Dorothy Day, 1897 - 1980

portrait of Dorothy Day


Born: 8 November 1897, Brooklyn, New York
Died: 29 November 1980, Maryhouse, New York City

Day grew up in a middle class family, sometimes worshiping in an Episcopal parish but not developing a strong faith. She went to the Illinois Industrial University (now the University of Illinois at Urbana-Champaign) but was an indifferent student, mostly reading radical socialist materials, and returned to New York City after two years where she worked on the staff of several socialist publications. She had two extended relationships and one abortion. She began worshiping in Catholic parishes with friends intermittently, embracing Catholicism with growing passion after her daughter was born, She started The Catholic Worker in 1932, handing out free copies in Union Square and calling for changes in the treatment of the poor. She rented a home for ten women that winter; there were thirty-three Catholic Worker houses in the US four years later. Day's reading of the Gospel required not only this social outreach, but a fierce pacifism that often brought her into conflict. Unlike most of the antiwar protesters of the 1960s, she was opposed to the sexual revolution. She died a pauper, the diocese of New York paid for her funeral. In the Roman Catholic processor canonization, Day has reached the first step: Servant of God.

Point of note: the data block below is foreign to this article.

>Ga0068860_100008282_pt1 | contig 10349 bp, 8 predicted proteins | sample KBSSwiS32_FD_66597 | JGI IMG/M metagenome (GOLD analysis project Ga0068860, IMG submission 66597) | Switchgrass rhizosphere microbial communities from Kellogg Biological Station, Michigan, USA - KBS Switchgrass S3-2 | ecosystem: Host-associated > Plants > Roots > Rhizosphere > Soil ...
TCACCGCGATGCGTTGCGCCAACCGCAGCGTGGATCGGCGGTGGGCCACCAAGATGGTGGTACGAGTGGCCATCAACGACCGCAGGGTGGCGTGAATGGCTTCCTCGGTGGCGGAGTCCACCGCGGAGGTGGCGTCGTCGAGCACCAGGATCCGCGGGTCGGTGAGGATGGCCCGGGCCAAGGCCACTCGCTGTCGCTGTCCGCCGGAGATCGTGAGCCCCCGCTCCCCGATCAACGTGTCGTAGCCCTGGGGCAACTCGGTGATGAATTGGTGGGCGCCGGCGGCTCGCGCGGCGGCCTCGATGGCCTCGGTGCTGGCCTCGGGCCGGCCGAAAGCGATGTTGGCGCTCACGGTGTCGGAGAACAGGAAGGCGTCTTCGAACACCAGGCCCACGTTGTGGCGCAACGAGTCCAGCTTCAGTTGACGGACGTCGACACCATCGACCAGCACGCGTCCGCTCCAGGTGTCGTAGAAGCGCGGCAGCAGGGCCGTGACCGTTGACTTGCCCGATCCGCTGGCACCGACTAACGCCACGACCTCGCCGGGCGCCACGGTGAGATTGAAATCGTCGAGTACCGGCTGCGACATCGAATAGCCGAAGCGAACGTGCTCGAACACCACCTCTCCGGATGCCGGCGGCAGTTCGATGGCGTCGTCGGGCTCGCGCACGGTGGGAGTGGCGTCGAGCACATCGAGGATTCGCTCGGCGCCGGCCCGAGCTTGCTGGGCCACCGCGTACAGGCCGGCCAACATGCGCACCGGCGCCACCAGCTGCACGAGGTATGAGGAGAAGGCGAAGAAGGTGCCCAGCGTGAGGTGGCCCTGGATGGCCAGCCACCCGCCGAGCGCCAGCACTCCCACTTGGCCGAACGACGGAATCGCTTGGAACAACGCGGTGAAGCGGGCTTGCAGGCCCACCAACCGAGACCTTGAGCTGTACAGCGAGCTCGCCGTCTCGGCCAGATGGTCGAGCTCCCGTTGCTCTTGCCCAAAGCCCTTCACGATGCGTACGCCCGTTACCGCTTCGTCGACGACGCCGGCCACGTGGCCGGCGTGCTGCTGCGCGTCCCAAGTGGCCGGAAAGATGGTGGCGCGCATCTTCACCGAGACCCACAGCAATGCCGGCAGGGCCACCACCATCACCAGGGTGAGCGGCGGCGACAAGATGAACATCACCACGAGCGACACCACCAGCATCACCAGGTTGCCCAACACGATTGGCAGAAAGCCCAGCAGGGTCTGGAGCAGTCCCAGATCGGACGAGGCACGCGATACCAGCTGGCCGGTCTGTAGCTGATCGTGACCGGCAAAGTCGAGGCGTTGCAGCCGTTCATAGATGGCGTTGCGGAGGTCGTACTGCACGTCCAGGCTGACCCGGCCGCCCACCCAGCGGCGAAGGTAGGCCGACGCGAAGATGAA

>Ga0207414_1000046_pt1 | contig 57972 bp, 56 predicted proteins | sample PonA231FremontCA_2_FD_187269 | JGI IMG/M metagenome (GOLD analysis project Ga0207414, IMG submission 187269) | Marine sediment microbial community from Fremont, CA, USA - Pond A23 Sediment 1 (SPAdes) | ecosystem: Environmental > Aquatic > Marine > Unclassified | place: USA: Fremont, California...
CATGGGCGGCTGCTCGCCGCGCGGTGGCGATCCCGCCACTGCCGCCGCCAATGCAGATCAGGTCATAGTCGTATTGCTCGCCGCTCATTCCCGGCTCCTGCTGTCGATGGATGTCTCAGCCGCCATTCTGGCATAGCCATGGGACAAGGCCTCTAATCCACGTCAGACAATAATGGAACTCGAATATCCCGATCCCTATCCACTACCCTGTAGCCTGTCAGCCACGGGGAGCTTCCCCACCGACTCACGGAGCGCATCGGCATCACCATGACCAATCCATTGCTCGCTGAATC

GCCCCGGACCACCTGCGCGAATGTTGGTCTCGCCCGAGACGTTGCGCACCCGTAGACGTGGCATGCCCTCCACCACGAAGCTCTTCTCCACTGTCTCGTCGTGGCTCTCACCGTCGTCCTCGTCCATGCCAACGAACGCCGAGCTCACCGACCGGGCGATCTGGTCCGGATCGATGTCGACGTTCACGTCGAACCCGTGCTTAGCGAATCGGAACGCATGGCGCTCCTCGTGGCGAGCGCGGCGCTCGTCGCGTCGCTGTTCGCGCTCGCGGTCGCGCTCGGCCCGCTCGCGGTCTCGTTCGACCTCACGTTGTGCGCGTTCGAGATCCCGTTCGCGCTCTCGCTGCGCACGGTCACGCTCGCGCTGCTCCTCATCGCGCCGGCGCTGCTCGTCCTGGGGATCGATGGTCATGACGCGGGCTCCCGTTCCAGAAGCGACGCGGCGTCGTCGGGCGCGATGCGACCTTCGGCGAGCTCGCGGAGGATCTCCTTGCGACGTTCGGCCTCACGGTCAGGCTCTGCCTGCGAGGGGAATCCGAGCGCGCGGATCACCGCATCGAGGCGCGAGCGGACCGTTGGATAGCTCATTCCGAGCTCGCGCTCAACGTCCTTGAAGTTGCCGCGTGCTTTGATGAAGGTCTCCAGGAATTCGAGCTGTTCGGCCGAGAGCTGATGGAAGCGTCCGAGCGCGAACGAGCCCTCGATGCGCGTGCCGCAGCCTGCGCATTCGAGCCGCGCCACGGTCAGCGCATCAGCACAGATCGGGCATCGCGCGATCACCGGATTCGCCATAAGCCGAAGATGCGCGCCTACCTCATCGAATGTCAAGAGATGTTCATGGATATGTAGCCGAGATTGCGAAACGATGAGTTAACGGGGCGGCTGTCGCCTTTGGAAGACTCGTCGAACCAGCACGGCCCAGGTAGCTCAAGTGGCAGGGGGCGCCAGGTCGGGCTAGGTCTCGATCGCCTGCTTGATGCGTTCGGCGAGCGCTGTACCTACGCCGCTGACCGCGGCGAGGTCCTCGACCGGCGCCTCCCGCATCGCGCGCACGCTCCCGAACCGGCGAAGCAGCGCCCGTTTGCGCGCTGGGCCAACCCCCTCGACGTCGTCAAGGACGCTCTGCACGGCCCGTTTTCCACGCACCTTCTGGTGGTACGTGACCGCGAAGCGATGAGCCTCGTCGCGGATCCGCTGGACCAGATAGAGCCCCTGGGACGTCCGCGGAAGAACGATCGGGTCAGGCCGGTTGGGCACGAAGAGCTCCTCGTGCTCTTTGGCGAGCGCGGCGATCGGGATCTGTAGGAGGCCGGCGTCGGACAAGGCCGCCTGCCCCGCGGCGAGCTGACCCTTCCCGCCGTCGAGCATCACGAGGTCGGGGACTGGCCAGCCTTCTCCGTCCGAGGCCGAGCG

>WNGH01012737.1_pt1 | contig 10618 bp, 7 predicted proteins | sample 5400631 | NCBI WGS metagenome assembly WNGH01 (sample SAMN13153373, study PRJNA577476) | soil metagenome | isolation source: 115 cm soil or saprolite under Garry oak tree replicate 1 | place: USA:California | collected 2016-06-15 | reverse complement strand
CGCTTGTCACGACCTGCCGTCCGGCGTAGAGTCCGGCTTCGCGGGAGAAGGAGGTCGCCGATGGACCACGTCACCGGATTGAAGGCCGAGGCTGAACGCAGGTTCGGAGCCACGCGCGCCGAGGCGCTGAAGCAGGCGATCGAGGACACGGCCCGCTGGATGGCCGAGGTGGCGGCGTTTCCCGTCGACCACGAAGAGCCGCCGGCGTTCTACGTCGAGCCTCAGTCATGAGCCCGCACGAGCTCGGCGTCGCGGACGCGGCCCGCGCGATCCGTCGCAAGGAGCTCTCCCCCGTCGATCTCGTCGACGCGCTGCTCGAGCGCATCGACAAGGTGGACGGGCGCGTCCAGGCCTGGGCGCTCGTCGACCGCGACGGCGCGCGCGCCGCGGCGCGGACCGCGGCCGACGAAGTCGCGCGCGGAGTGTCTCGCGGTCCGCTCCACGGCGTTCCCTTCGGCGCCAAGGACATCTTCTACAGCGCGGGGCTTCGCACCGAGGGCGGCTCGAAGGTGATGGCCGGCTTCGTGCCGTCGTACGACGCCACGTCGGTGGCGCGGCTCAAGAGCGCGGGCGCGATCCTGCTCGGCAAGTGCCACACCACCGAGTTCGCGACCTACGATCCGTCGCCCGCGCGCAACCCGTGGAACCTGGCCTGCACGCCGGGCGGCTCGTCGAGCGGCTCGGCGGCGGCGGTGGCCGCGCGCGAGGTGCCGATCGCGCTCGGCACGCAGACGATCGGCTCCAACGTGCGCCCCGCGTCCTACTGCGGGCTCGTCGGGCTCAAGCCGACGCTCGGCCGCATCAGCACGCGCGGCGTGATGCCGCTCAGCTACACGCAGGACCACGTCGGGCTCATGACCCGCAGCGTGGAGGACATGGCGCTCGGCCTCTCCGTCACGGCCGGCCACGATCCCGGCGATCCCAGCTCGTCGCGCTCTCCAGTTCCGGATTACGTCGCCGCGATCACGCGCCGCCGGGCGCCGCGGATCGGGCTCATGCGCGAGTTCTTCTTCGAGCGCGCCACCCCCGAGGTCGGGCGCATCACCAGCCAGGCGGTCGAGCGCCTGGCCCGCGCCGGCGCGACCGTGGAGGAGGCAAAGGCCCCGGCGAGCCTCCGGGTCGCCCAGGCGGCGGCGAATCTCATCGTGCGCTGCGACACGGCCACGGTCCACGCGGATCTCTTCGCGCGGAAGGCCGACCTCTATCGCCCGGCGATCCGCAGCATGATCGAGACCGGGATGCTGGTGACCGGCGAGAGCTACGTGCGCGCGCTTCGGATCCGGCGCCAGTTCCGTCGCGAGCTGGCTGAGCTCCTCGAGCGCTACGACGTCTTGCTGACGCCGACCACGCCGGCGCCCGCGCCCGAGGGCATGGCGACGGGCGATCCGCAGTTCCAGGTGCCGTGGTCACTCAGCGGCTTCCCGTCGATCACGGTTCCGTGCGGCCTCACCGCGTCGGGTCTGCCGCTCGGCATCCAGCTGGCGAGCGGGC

Biography from Wikipedia and "Dorothy Day Library" at Catholic Worker

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